Acceptable truss?

Saw this in an attic. Definetely didn’t think it was engineered this way. Question is, won’t a structural engineer want to slap me for calling him out on this and what would be the remedy? The realtor was not happy but I said it looks a little to unprofessional for me. Wierd thing is, both sides of the house had this supporting the porch and in the garage. By the way, I’m trying to attach something for the first time.

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Dylan,

It appears this rafter bears on the exterior eave wall of the truss. Did it have load bearing at the eave end of the rafter?

If so, and the rafter span is sufficient, I see nothing wrong with it.

I suspect that the trusses were meant for, say, 16" spacing and someone put them on, say, 20" spacing to save some money on some trusses. Then, when they put the roof on, they got a little excessive (little excessive?) flexing and added the sisters to try to improve the situation.

By the way, we always comment on cut/damaged/altered trusses. Does anyone have any sort of a disclaimer about whether or not the trusses were installed at the proper distance from each other to begin with? Skipping one truss (or more) and spacing all the others out a few inches or so can have a detrimental effect on the engineering design of the roof.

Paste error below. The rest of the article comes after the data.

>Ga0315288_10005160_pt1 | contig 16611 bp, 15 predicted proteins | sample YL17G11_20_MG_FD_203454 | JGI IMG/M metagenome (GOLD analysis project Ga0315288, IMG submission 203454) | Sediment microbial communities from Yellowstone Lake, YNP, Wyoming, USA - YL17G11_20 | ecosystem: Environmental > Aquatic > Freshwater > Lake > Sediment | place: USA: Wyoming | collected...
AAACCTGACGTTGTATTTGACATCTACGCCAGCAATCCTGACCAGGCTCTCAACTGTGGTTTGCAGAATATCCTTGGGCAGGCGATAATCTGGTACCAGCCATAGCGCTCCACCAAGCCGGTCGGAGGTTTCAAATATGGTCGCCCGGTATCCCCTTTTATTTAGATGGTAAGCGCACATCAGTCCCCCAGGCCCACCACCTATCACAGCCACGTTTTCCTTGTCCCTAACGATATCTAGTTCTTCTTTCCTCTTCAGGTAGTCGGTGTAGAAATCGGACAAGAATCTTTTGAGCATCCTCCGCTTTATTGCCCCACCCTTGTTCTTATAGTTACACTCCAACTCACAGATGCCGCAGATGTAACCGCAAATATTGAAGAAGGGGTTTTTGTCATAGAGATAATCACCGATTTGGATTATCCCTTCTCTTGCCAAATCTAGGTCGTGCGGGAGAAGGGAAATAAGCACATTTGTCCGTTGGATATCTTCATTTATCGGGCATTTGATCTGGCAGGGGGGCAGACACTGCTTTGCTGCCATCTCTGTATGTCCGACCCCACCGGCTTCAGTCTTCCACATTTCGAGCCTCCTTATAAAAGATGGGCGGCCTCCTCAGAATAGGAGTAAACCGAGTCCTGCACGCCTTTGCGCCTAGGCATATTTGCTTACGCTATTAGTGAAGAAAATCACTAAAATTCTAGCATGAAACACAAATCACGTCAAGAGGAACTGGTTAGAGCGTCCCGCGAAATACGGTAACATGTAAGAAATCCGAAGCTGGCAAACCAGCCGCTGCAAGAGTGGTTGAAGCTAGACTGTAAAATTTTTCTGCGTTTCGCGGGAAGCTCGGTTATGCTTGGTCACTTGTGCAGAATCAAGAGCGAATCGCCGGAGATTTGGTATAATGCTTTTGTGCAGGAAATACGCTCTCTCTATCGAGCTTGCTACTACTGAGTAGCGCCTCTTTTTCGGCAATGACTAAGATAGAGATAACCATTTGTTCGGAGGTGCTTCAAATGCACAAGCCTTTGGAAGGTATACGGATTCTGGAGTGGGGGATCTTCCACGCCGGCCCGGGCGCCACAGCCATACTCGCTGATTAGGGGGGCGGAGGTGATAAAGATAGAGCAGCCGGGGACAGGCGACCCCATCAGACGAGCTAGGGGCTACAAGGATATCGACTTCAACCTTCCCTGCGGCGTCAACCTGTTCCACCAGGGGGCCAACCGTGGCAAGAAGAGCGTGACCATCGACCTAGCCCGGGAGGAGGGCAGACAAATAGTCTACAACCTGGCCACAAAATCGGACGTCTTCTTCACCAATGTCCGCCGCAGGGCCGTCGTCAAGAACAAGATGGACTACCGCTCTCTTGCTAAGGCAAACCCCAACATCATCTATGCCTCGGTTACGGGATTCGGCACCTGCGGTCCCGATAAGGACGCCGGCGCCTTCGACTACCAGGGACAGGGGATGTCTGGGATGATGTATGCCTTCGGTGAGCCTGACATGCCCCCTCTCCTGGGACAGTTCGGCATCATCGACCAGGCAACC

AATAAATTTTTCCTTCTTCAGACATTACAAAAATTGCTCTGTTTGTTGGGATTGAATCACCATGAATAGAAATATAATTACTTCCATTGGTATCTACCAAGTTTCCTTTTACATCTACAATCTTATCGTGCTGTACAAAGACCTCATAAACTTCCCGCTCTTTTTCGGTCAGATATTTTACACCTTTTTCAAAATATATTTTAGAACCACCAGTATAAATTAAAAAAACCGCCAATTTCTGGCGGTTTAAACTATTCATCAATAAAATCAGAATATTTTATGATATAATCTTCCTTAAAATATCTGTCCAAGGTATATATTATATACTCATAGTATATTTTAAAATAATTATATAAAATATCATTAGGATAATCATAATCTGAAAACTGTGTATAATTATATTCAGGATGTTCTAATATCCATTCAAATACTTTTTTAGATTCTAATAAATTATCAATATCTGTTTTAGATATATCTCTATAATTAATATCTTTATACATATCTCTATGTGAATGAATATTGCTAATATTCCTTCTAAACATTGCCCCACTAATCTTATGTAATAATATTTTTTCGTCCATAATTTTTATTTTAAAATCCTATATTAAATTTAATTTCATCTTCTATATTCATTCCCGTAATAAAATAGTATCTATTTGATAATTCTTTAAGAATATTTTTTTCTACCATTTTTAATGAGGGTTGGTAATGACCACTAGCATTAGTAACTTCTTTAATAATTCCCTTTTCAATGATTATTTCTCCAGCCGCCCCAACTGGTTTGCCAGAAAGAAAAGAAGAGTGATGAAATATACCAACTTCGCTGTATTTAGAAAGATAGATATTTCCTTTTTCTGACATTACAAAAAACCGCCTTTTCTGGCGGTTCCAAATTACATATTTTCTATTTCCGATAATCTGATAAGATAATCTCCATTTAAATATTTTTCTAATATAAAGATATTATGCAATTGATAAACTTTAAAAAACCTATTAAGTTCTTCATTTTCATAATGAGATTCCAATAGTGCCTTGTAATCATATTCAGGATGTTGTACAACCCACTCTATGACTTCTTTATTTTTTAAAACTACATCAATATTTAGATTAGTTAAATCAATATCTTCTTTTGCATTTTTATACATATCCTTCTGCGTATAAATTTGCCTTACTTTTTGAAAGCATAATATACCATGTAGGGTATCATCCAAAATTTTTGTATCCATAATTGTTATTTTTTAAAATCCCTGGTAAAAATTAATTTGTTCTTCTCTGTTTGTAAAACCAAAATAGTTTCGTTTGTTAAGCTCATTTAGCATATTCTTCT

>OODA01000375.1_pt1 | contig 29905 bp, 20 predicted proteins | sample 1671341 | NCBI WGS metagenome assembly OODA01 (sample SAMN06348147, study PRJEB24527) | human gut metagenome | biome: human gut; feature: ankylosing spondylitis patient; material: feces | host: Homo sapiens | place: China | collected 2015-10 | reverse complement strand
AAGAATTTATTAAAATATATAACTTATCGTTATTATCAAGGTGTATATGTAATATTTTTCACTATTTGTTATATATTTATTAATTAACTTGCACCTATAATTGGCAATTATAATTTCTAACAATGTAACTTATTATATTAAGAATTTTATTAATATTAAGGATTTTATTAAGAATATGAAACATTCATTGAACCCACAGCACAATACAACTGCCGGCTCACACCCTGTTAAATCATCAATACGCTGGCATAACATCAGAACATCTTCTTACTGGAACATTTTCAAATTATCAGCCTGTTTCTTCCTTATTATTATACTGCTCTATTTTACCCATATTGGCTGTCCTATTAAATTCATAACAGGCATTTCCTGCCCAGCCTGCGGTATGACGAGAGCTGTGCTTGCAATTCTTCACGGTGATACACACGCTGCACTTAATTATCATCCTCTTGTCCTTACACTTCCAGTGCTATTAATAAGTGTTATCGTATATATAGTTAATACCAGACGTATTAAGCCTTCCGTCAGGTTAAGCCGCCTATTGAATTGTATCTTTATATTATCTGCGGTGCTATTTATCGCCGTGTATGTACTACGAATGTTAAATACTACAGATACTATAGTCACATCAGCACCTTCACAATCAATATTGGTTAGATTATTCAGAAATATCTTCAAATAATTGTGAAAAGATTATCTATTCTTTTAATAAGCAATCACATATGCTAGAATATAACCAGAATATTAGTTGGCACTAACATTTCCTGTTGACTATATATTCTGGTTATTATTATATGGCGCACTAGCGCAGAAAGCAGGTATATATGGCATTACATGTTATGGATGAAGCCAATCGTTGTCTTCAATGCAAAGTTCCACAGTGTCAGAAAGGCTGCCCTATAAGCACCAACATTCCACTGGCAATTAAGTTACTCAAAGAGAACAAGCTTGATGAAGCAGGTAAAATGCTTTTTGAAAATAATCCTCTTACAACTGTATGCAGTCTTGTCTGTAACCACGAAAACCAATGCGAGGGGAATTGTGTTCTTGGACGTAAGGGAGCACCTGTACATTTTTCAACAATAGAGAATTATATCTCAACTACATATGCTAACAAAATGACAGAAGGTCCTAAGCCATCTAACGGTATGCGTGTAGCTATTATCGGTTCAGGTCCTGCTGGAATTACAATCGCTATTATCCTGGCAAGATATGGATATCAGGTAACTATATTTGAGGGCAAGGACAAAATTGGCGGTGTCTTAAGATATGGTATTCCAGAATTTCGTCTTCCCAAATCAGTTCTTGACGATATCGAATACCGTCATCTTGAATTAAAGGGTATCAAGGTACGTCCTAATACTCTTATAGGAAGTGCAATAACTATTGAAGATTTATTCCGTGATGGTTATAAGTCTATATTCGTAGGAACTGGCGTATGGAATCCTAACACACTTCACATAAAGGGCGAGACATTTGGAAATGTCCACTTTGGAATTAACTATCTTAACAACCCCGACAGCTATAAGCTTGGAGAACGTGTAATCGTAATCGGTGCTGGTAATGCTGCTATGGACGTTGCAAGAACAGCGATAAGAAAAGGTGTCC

I originally thought the rafter was attached to the side of the unmodified truss and spanned out past the eave wall to form a roof outside.

After I lightened up the pic some I agree with Russel. It appears the truss was cut/modified. I would recommend obtaining verification, in writing, that the repair was/is signed off on by a qualified engineer.

Oh, here’s the lightened pic:

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Is the area not covered by insulation an outside porch area? If the trusses are sitting on load bearing walls it could be that the roof line was extended with the 2x6 rafters to cover the a porch area and the 2x6’s rest on a beam at the edge of the porch.

Yes, that’s possible. It really is hard to say for sure from a picture.

That’s why I said:

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It appears the rafters are 2x8 and the top cord of the truss is 2x6. :stuck_out_tongue:

For whatever reason, it appears the truss was manufactured for this ternination at the exterior bearing wall and meant for future design alterations and add ons.

Since the add on on the rafters are obvious and attached to the rafter of the designed truss at the panel point which is supported on the exterior bearing wall, I see no alarming concerns.
I would note in the report that the design of the trusses for future add ons, is unclear and recommend further evaluation by a reputable framing Contractor at this point.

Marcel :slight_smile: :slight_smile:

I do not like it.
If there is not an LSE stamp someware on those additions and no verifiable permit I would call it out.

Good job Dylan.

JMO

Are the trusses not just “sistered” for extra support?

Think Blaine may be on the right track here. Also noticed the lack of H clips with the raw edge of the OSB panel in between the two trusses. That omission will allow a lot of flexing in a large span of roofing material.

That’s what I was trying to say. You did a better job of saying it than did I. I’ve seen sistering becase the trusses were spaced further apart than what they were engineered for and the roofers noticed the flexing when they put the shingles on.